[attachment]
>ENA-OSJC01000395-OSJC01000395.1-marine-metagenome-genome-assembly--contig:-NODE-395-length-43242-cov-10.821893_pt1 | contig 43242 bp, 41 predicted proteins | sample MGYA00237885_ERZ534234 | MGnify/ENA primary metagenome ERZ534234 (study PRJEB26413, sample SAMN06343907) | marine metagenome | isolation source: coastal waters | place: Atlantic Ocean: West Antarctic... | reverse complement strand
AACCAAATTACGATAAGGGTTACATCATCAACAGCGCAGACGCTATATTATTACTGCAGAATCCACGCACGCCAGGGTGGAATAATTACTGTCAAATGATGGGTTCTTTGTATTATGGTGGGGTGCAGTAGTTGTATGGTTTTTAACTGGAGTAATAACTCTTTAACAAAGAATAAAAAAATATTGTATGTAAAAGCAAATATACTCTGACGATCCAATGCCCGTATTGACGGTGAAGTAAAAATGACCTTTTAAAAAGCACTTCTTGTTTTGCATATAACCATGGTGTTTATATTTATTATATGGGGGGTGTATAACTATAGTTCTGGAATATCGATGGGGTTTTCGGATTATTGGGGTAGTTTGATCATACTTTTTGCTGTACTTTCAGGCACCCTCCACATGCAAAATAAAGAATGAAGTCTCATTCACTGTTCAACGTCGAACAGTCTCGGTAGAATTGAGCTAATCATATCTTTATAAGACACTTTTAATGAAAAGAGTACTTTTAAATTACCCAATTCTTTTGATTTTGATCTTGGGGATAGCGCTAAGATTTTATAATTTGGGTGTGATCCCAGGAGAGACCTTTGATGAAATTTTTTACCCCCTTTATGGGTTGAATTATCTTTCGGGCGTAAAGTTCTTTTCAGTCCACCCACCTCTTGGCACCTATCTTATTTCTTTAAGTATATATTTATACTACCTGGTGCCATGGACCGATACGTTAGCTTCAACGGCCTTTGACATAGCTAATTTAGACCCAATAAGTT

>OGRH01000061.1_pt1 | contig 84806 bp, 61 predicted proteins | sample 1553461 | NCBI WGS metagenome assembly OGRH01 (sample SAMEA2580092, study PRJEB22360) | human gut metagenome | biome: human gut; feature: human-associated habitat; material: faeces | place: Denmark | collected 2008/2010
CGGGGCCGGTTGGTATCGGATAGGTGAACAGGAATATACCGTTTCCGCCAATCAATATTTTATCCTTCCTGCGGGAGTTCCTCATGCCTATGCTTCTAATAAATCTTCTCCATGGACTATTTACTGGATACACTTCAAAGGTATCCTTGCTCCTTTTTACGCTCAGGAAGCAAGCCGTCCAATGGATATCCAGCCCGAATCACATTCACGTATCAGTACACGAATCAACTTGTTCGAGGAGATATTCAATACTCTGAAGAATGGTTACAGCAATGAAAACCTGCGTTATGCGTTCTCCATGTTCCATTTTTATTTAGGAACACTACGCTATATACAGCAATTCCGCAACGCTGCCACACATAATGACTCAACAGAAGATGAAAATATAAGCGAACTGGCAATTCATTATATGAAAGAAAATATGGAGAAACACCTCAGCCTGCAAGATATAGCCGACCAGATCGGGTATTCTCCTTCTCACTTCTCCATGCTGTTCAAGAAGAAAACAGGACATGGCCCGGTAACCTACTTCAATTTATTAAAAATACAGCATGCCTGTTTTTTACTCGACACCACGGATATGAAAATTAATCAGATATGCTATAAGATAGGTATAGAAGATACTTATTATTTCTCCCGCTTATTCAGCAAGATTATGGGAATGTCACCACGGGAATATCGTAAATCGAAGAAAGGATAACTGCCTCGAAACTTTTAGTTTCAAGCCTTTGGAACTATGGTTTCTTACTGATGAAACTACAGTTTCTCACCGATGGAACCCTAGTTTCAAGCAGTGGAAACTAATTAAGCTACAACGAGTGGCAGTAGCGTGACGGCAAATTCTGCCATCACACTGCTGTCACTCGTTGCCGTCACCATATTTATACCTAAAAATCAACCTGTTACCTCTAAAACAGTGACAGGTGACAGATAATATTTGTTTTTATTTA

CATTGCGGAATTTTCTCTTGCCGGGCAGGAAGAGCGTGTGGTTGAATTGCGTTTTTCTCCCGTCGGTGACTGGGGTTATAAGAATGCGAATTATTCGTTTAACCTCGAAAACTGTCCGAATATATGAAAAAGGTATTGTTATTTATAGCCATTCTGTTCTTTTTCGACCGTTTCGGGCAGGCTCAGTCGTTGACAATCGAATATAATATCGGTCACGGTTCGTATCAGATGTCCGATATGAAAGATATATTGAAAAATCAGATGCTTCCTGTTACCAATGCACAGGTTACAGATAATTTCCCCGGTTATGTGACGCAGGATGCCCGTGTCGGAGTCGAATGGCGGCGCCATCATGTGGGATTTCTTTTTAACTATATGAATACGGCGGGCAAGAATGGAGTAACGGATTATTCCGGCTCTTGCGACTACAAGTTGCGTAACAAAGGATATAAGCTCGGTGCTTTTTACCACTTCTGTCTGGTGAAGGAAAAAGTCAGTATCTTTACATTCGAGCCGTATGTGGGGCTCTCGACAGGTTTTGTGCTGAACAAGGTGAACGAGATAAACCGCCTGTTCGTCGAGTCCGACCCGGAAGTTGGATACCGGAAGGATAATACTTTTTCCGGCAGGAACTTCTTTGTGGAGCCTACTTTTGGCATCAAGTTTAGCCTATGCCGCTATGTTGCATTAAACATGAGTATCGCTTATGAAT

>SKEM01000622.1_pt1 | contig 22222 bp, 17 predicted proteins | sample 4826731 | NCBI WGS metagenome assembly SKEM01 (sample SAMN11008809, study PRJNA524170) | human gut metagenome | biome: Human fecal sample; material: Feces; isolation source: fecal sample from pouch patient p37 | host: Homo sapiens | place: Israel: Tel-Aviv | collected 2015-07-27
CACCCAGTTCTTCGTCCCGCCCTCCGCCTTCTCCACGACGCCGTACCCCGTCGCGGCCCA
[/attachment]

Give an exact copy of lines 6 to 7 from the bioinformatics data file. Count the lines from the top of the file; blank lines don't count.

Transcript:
>SKEM01000622.1_pt1 | contig 22222 bp, 17 predicted proteins | sample 4826731 | NCBI WGS metagenome assembly SKEM01 (sample SAMN11008809, study PRJNA524170) | human gut metagenome | biome: Human fecal sample; material: Feces; isolation source: fecal sample from pouch patient p37 | host: Homo sapiens | place: Israel: Tel-Aviv | collected 2015-07-27
CACCCAGTTCTTCGTCCCGCCCTCCGCCTTCTCCACGACGCCGTACCCCGTCGCGGCCCA